I wish you the best and thank you again.

Jim
[/quote]

I’m glad I could help, but in reality nearly all of my writing is taken from sources outside my puny brain.:wink:


#6

I don’t understand why this is even an issue.


#7

***“Sins that violate the human or the natural law are also included [among sins that may possibly be mortal], for what is contrary to the human or natural law is also contrary to the Divine law, in as much as every just human law is derived from the Divine law, and is not just unless it is in conformity with the Divine law.***” (Catholic Encyclopedia - Sin).

See more here:

**Is missing Mass on Sunday a mortal sin? **- View


#8

Here’s where I got answers to this, and I don’t miss Mass.
forums.catholic.com/showthread.php?t=45788
forums.catholic.com/showthread.php?t=22511
Pax tecum,


#9

I agree that missing mass without just cause is a sin. But not all violations of the 10 commandments are grave matters. Further, the Church regards only Catholics to be bound by the Sunday obligation. The severity of the violation is a matter of Canon law rather than morality. If this were not so, then it would be a grave matter for all Christians.

The binding authority of Canon law upon Catholics, as I understand, is based upon a broad interpretation of the Church’s ability to bind and loose. (Matt. 16:19) The cross reference for this text is John 20:23. The Orthodox understand these passages to establish the sacrament of reconciliation (as the Catholic Church does). But the Orthodox do not also interpret this as establishing the ability for the Church to arbitrarily heighten the severity of sins or create new rules with penalties of mortal sin. I find myself in agreement with the Orthodox on this matter.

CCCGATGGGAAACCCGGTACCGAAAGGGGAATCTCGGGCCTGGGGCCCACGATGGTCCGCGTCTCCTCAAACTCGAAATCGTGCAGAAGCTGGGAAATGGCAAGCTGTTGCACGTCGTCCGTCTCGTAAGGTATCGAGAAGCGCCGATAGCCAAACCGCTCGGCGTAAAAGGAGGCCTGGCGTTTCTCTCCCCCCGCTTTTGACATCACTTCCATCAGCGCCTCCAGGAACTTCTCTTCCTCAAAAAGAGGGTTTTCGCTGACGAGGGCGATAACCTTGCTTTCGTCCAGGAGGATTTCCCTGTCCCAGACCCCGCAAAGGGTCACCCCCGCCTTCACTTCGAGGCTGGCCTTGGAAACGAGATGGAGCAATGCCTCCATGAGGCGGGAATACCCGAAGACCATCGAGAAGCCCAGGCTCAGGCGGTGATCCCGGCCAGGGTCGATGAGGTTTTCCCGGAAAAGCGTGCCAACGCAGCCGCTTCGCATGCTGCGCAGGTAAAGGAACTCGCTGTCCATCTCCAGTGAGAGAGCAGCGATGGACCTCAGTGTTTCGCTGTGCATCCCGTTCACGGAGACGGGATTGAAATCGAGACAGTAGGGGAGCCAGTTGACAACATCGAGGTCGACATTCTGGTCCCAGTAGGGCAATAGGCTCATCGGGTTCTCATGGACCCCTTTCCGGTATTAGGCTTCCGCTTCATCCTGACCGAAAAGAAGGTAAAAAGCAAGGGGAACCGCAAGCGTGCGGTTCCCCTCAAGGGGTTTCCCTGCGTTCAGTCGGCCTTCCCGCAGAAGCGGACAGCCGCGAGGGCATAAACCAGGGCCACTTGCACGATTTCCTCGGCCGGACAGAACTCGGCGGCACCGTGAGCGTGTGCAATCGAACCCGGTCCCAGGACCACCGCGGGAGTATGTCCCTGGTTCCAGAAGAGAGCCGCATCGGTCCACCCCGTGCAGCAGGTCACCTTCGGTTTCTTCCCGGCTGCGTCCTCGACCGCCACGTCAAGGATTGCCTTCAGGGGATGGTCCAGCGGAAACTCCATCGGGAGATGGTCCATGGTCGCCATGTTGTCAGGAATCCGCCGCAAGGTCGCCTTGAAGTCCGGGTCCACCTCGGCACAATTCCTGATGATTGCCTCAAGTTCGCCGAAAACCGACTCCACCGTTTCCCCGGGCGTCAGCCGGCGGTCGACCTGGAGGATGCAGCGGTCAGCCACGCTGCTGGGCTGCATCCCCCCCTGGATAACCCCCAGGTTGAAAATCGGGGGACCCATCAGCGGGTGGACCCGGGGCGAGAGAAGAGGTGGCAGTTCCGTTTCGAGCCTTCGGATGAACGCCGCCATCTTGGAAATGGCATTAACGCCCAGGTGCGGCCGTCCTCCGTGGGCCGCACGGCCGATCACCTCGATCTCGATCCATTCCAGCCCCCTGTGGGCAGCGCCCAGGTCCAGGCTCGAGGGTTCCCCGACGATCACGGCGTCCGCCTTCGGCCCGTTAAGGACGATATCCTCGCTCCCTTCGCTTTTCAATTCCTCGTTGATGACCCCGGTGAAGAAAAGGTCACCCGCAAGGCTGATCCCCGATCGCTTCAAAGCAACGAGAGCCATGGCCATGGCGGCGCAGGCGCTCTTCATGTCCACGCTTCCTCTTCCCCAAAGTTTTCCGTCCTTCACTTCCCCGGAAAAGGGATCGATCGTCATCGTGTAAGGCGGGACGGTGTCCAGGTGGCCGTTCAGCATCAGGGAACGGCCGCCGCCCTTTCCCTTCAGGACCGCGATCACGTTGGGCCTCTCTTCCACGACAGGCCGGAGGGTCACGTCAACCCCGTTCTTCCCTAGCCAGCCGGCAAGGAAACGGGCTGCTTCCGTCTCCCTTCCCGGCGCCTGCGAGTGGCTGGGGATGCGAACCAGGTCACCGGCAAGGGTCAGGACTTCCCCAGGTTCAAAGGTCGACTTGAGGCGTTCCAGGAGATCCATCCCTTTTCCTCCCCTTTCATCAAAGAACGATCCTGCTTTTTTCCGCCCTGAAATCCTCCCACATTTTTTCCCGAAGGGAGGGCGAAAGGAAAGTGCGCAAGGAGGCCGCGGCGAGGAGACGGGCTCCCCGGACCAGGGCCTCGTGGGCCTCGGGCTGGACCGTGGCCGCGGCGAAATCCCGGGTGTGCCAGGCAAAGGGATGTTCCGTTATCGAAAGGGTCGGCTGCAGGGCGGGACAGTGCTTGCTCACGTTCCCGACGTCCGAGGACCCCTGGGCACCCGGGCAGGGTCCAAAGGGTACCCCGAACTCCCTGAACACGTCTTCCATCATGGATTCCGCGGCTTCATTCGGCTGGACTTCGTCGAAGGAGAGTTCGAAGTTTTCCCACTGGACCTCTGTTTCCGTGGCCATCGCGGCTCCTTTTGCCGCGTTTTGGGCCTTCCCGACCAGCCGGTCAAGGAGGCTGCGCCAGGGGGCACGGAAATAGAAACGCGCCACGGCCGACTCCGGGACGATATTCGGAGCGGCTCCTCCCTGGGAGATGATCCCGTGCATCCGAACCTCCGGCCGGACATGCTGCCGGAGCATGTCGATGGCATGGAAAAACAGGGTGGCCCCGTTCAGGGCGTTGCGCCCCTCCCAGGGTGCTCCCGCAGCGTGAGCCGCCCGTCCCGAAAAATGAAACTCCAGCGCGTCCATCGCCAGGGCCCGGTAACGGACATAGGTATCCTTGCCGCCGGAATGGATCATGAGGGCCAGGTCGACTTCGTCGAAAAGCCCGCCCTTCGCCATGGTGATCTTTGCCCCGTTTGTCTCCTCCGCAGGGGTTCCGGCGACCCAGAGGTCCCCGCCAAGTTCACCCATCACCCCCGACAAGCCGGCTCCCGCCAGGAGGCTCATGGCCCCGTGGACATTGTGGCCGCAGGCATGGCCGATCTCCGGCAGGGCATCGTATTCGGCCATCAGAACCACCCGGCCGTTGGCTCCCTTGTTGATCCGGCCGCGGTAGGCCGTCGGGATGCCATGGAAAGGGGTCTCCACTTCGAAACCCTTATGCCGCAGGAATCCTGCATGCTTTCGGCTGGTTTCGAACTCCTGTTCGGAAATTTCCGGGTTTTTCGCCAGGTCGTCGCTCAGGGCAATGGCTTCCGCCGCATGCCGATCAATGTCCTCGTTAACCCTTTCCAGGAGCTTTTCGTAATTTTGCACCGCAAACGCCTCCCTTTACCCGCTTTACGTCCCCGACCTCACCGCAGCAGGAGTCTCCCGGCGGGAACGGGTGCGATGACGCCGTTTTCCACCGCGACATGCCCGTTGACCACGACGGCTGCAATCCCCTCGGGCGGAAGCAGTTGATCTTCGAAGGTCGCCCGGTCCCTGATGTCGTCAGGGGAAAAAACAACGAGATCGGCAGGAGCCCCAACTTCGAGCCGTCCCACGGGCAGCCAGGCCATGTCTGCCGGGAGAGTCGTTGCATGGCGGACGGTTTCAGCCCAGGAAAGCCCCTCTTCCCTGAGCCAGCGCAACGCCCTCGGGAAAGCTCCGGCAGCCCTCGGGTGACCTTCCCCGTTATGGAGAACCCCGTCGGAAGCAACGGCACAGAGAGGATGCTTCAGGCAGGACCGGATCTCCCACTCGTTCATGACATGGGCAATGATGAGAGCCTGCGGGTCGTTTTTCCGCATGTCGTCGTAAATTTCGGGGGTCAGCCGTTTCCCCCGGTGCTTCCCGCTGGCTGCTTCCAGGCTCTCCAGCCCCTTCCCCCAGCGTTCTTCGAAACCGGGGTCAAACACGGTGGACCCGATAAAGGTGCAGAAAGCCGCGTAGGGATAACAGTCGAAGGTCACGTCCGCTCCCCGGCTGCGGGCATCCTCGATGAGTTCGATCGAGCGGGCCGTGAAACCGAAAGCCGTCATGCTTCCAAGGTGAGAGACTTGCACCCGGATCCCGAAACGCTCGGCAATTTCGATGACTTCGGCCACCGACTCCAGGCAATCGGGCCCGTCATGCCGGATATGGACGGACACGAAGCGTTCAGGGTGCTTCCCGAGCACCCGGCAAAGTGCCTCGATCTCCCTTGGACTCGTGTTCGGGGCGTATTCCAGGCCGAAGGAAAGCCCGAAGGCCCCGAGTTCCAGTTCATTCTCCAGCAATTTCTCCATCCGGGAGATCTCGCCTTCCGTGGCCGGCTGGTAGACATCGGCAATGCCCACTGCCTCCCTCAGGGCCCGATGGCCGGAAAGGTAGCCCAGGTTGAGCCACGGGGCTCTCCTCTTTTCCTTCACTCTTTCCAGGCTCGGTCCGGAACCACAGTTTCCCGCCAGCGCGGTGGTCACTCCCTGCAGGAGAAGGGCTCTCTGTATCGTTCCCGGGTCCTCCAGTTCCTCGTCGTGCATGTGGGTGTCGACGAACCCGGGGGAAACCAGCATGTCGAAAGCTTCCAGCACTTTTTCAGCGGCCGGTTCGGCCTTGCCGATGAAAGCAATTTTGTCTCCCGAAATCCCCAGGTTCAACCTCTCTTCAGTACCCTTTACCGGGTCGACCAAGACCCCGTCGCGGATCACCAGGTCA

Does this threaten the Church’s infallibility? I don’t think it does. As long as the Church does not declare a sinful thing to be unsinful, it has not contradicted God’s promise that the gates of Hell will not prevail against it. In other words, the Church cannot err with the result that someone will be misled and go to hell because of the error. But this does not preclude the possibility that the Church could erroneously declare something to be grave matter when it is only actually venial. The Church would like people to believe that violations of Canon law are actually violations against Christ, but in some cases, I just don’t see that.


#10

Jn addition to the power of the keys, Jesus has said of the apostles and their sucessors,“He who hears you hears me.” When the Church speaks Jesus speaks. In the Church’s prudential judgement some disciplines are considered of grave importance. Being a matter of judgement some of these disciplines can change when they are no longer considered to serve their purpose. Meatless Fridays were mandated for years. It than became the judgement of the Church that there were other forms of mortification and penance that were equally effective, so now one has a choice but the gravity of doing some form of penance has not been abrogated. Many just tend to blithely ignore the obligation. :thumbsup:


#11

The severity of the violation is a matter of Canon law rather than morality.

I disagree.

It is immoral to deliberately violate the law as promolgated by authentic authority, civil or ecclesiastical, so long as that law is in accord with higher authority. If you do so with malice of God’s will, it is a grave sin. If you commit grave sin with full advertence and perfect consent, it is a mortal sin.

Some sins, even if contempt is absent, are still grave sins.

Thus Innocent XI condemned the erroneous proposition that “the precept of keeping feast days is not obligatory under pain of mortal sin … if contempt is absent.” (Decree of the Holy Office, March 4, 1679, Enchiridion Symbolorum, 13th edition,Denzinger 1202)